According to the Jim Crow Museum of Racist Memorabilia at Ferris State University, African American children were sometimes used to bait alligators in the late 1800s and early 1900s. Newspaper articles and postcards from the time period also highlight the practice.
Lawrence Wright, who is credited with popularizing the cheer after chanting "If you ain't a Gator, ya Gator bait, baby" after a 1995 win, told The Gainesville Sun that he wants to speak with Fuchs about the decision. Wright planned to release merchandise with the phrase, according to the paper.
Newspaper articles and imagery from the late 1800s and early 1900s collected by Ferris State University's Jim Crow Museum of Racist Memorabilia that portray Black babies being used as bait for alligators.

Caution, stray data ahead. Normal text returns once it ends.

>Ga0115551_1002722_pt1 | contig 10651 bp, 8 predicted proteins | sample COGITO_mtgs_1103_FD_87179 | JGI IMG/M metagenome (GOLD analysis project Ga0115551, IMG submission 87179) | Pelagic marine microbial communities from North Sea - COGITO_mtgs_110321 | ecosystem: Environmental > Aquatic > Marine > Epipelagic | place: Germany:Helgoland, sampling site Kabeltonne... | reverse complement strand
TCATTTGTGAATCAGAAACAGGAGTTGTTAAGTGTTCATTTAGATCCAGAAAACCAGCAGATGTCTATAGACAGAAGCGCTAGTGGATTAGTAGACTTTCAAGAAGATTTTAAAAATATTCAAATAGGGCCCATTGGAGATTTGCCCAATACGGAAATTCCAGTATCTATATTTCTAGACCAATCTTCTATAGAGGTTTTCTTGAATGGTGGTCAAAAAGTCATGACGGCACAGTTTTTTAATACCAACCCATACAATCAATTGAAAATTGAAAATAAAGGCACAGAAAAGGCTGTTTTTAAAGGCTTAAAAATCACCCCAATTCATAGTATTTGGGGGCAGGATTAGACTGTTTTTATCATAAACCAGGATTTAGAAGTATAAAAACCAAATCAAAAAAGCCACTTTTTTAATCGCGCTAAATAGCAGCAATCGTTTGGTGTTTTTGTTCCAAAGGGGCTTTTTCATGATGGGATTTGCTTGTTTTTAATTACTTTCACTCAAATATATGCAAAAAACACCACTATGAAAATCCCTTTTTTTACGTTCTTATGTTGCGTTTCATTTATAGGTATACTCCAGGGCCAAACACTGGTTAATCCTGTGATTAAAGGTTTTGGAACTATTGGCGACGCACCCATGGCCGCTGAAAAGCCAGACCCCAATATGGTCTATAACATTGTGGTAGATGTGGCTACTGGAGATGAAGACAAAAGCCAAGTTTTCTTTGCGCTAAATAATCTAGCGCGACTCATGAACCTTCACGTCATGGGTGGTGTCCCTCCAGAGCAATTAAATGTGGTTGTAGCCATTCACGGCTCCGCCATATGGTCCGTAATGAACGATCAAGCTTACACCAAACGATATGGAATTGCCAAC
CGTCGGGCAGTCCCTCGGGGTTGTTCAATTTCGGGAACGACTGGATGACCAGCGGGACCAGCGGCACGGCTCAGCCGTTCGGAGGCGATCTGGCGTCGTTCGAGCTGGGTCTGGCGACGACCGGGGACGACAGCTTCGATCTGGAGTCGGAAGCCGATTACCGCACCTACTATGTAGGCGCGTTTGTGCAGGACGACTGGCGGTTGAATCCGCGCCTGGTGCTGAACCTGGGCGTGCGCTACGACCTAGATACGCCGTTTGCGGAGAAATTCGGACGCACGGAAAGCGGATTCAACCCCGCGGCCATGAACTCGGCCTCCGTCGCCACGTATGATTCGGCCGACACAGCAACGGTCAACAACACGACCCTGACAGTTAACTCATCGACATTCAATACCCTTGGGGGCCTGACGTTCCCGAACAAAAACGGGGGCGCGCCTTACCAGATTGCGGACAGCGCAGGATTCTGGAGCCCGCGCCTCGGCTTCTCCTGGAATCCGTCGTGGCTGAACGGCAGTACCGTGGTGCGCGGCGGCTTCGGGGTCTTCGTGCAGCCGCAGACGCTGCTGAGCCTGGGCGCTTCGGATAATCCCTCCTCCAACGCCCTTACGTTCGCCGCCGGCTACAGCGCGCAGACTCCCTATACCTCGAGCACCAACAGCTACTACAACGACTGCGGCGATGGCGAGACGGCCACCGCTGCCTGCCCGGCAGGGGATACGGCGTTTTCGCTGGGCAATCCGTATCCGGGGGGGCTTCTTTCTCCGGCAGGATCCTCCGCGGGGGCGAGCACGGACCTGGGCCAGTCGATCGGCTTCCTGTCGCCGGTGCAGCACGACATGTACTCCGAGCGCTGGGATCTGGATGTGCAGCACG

If you're unfamiliar ... America's past use of "gator bait" truly is disturbing -- reportedly, white men would use African-American babies to lure gators out of swamps so they could hunt them more easily for their skin.
These horrendous practices were well-documented in the early-20th century, but the most frequently cited source is the Jim Crow Museum at Ferris State University in Michigan, which houses postcards, product packaging and numerous trinkets that show black children being used as alligator bait. 2b1af7f3a8